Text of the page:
Philippe Gilbert is therefore the new leader on the eve of the closing of the Four Days of Dunkirk. Although the almost forty-year-old leader of Lotto-Soudal would have preferred a larger lead over Oliver Naesen and Jake Stewart. “I fell fourth today at the finish line just after the bonus seconds,” said a previously disappointed Gilbert, who laid his cards on the table less than two kilometers from the finish in Cassel. “It will be very difficult,” Gilbert told Nico Mattan, who interviewed him on behalf of the organization of the Four Days of Dunkirk. “I also refuse to think that the overall victory is mine. We also have intermediate sprints in the final stage in which bonus seconds can be earned.”
At 1.5 kilometers from the finish, on the last ascent of the Kasselberg, Philippe Gilbert launched his attack. Gianni Vermeersch and Oliver Naesen reacted so that a Belgian trio could take a shot at the stage victory.
Oliver Naesen launched the sprint too early and was remounted by Gianni Vermeersch. Jake Stewart was third ahead of Gilbert.
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Gianni Vermeersch was very satisfied with his victory. “This is my dream ride. I train a lot in this area. I knew Gilbert would attack in the final. His attack was very strong. But I was still able to get on his wheel. In the sprint itself, Naesen tried to surprise me, but in the end I finished it,” said the West Flemish.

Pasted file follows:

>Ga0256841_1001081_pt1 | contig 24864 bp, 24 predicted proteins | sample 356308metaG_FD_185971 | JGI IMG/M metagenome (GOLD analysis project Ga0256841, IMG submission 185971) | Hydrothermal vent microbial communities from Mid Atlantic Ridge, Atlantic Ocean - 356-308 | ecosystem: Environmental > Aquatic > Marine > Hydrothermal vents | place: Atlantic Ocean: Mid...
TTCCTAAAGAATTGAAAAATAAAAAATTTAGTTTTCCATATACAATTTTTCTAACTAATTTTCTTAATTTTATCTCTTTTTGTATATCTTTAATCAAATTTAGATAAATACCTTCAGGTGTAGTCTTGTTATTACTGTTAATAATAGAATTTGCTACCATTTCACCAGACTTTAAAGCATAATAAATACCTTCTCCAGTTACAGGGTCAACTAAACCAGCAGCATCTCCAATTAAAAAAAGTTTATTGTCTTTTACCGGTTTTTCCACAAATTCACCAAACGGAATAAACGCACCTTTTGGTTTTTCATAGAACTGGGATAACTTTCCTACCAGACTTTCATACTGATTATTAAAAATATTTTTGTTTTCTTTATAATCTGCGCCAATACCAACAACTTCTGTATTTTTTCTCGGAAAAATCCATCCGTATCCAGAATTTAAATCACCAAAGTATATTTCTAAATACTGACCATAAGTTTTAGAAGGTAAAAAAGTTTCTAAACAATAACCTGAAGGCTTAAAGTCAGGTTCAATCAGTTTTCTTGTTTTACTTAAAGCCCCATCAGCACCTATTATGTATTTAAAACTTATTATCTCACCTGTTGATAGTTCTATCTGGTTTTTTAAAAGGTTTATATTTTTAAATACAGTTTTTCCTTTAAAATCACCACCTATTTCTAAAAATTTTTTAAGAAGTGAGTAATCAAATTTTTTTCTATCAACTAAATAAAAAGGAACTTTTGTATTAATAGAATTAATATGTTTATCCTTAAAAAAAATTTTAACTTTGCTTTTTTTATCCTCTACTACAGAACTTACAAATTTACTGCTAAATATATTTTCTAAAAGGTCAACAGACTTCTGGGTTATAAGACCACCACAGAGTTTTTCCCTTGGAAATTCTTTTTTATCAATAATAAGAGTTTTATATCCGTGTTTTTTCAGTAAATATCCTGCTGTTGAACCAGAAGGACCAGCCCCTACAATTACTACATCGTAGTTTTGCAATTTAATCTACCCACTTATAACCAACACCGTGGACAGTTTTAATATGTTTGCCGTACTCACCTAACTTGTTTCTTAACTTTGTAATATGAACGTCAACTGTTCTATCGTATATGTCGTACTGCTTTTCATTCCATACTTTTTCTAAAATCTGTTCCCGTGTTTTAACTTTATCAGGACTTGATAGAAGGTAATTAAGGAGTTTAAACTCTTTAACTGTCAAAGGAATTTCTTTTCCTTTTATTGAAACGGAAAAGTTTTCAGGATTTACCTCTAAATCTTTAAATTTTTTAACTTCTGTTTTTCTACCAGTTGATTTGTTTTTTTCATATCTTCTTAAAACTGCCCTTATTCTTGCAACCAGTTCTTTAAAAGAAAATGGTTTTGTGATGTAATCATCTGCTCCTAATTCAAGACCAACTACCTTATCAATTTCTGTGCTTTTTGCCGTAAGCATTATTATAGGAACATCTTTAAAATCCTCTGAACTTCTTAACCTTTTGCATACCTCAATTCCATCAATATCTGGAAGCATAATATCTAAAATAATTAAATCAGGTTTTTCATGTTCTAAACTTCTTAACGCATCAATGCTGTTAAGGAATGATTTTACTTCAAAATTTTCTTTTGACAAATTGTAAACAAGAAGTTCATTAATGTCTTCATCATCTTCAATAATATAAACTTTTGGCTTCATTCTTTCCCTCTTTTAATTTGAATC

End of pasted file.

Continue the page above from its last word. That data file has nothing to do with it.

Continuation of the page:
The riders had to climb the Mont de Cassel nine times in the queen stage of 183.7 kilometers. After about 25 kilometers a leading group had formed with six riders: Max Poole (DSM), Maurice Ballerstedt (Alpecin-Fenix), Louis Blouwe (Bingoal Pauwels Sauces WB), Andrea Mifsud (Nice Métropole Côte d’Azur), Léo Danès ( Team U Nantes Atlantique) and Alex Colman (Sport Vlaanderen – Baloise), who finally secured his polka dot jersey.
With sixty kilometers to go, a chasing group of three riders (Matthieu Ladagnous, Jake Stewart, Stéphane Rossetto and Michael Gogl) joined the front runners, where Colman and Danès dropped out. The peloton followed at 1’23”, while the maximum lead of the front runners had been six minutes.
In the final, many riders tried to get away, but in the end the winner would come from a peloton of about forty riders. Gilbert broke free from this, after which Vermeersch and Oliver Naesen became one and two.